For Immediate Release
New NACLA Report Examines the Causes and Consequences of the Food Crisis in Latin America and the Caribbean
NEW YORK - In response to the mainstream media's short-lived and sometimes superficial coverage of rising food prices, the May/June 2009 issue of the NACLA Report on the Americas aims to reconsider the ongoing food crisis within its long-term context, focusing on the corporate monopoly on food production.
Key pieces in this Report, which can be accessed both in the print edition as well as at http://nacla.org, include:
"Food Sovereignty in Latin America: Confronting the ‘New' Crisis" by Peter Rosset
The sudden crisis of high food prices in 2008 was the latest manifestation of a long-standing rural crisis that stems from the corporate takeover of agriculture. As we enter a new era of increasingly volatile commodity prices, food sovereignty offers the only comprehensive solution.
"Voices From Maputo: La Vía Campesina's Fifth International Conference" by Annette Aurélie Desmarais and Luis Hernández Navarro
More than 500 delegates attended the fifth conference of La Vía Campesina, the transnational peasant movement, in October. High on the agenda was analyzing the food crisis, as well as codifying a statement on women's participation in the movement and denouncing sexist violence.
"Is Biotechnology the Answer? The Evidence From NAFTA" by Gerardo Otero and Gabriela Pechlaner
While biotechnology industry boosters would have us believe that more transgenic crops are what we need to solve the food crisis, the evidence of their effects on food consumption in North America offers little hope.
"Eating to Dream: A Tortillería in Oaxaca" by Deborah Poole and Benjamín Alonso Rascón
Ramírez Leyva, a Mixtec restaurant owner in the southern Mexican city of Oaxaca, calls for a profound rethinking of the market-based models of profit and trade that lie at the heart of capitalist understandings of food policy.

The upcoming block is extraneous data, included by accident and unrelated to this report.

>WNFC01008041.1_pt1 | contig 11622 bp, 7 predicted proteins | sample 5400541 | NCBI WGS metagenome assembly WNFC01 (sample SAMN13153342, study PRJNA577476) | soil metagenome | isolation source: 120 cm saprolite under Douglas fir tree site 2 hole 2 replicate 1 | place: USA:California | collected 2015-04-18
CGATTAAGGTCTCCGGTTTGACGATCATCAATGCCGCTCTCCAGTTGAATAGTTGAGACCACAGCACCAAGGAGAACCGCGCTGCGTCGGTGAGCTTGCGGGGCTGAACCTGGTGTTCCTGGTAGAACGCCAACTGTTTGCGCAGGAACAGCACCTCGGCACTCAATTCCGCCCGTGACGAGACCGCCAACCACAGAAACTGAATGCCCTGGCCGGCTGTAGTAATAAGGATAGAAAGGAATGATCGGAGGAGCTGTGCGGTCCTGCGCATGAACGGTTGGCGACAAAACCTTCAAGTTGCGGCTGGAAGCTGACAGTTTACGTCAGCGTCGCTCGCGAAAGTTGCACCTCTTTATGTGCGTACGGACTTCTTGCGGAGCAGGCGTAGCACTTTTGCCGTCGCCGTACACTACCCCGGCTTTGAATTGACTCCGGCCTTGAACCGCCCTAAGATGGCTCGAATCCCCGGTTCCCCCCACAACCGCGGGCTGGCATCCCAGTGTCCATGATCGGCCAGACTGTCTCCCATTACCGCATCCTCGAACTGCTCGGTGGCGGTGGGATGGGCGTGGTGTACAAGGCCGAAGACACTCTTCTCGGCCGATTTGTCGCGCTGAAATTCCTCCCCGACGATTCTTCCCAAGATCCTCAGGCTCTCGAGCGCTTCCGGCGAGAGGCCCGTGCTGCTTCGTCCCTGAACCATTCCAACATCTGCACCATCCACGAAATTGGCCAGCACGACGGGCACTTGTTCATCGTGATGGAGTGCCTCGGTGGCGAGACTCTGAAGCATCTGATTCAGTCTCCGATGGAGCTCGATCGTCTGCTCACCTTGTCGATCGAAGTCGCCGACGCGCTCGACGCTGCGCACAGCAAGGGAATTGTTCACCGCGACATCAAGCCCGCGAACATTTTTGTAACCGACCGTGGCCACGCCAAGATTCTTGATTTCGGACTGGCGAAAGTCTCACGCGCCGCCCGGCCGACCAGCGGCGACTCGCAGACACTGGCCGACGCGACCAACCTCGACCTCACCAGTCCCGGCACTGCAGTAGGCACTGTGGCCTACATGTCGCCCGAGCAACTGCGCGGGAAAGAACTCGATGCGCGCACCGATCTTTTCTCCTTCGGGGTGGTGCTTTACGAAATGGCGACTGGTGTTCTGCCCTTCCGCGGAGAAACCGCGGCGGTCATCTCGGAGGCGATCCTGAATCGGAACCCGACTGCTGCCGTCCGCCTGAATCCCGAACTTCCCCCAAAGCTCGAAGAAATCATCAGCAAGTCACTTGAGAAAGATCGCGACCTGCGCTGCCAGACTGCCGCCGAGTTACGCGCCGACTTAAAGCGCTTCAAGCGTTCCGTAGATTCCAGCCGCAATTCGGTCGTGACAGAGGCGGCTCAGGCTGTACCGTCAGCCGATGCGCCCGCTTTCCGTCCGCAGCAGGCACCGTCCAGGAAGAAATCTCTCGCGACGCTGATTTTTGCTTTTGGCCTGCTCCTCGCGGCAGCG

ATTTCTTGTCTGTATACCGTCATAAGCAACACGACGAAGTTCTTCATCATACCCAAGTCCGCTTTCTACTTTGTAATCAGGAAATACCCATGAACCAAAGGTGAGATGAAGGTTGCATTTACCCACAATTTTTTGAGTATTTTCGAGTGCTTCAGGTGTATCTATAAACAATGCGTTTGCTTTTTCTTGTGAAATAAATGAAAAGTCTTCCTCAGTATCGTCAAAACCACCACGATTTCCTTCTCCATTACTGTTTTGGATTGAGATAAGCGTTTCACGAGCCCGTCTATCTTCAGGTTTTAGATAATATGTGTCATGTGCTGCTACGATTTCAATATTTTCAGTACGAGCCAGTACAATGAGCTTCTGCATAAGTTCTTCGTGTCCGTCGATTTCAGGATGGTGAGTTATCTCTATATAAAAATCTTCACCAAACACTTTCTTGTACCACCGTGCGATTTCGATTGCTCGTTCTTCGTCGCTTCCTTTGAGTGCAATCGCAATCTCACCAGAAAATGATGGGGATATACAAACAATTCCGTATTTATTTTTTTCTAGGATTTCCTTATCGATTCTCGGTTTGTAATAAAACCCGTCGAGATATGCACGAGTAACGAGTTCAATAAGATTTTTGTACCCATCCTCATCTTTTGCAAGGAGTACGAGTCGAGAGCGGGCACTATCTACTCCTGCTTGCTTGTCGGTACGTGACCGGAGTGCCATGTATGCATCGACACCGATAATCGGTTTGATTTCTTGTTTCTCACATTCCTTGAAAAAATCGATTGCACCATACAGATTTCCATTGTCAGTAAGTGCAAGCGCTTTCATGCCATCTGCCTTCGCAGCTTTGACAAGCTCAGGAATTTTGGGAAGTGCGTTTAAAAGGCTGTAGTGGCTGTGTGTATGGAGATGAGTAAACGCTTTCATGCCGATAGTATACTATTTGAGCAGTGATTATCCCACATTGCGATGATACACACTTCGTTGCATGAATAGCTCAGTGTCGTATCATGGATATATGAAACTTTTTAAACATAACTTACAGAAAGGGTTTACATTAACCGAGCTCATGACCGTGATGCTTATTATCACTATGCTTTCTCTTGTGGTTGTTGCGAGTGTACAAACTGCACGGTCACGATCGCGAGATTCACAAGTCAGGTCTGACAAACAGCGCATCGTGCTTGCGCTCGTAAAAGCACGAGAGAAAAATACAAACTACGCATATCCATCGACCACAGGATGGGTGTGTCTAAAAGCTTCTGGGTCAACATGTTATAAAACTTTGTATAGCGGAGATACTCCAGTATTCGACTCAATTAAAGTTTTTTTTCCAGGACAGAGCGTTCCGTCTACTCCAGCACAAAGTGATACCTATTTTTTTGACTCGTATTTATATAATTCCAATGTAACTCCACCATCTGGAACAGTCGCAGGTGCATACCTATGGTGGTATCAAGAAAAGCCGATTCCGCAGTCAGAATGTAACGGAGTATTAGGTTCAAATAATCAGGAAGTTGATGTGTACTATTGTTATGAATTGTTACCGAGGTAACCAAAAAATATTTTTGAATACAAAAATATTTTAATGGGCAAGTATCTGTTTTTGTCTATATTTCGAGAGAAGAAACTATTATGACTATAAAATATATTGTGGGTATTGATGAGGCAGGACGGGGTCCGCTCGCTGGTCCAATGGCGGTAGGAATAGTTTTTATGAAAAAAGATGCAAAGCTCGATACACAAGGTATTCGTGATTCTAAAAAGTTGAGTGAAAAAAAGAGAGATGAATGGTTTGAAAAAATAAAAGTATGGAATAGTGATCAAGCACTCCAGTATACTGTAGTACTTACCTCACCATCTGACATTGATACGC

"Soy: A Hunger for Land" by Evan Abramson
In this photo essay, small-scale farmers in the Paraguayan departments of Alto Paraná and San Pedro face off with industrial soy over access to land. Large-scale Paraguayan landowners have, with government collusion, displaced thousands of families in the last decade for their sprawling soy plantations.
In addition, this issue includes pieces on the Venezuelan opposition, the World Social Forum, the strike in Guadeloupe, the mainstream media's coverage of Bolivia.
NACLA Report on the Americas has been published for the last 42 years by the North American Congress on Latin America, an independent nonprofit institution dedicated to analyzing political, social, and economic trends in Latin America and the Caribbean, as well as U.S. policy in the region.
Editor Pablo Morales and Report authors available for media interviews.
Contact Joao Da Silva, Outreach Coordinator, at (646) 613 1440 ext. 203 or email@example.com.
For more information about NACLA, visit http://nacla.org
The North American Congress on Latin America (NACLA) is an independent, nonprofit organization founded in 1966 that works toward a world in which the nations and peoples of Latin America and the Caribbean are free from oppression and injustice, and enjoy a relationship with the United States based on mutual respect, free from economic and political subordination. To that end, our mission is to provide information and analysis on the region, and on its complex and changing relationship with the United States, as tools for education and advocacy - to foster knowledge beyond borders.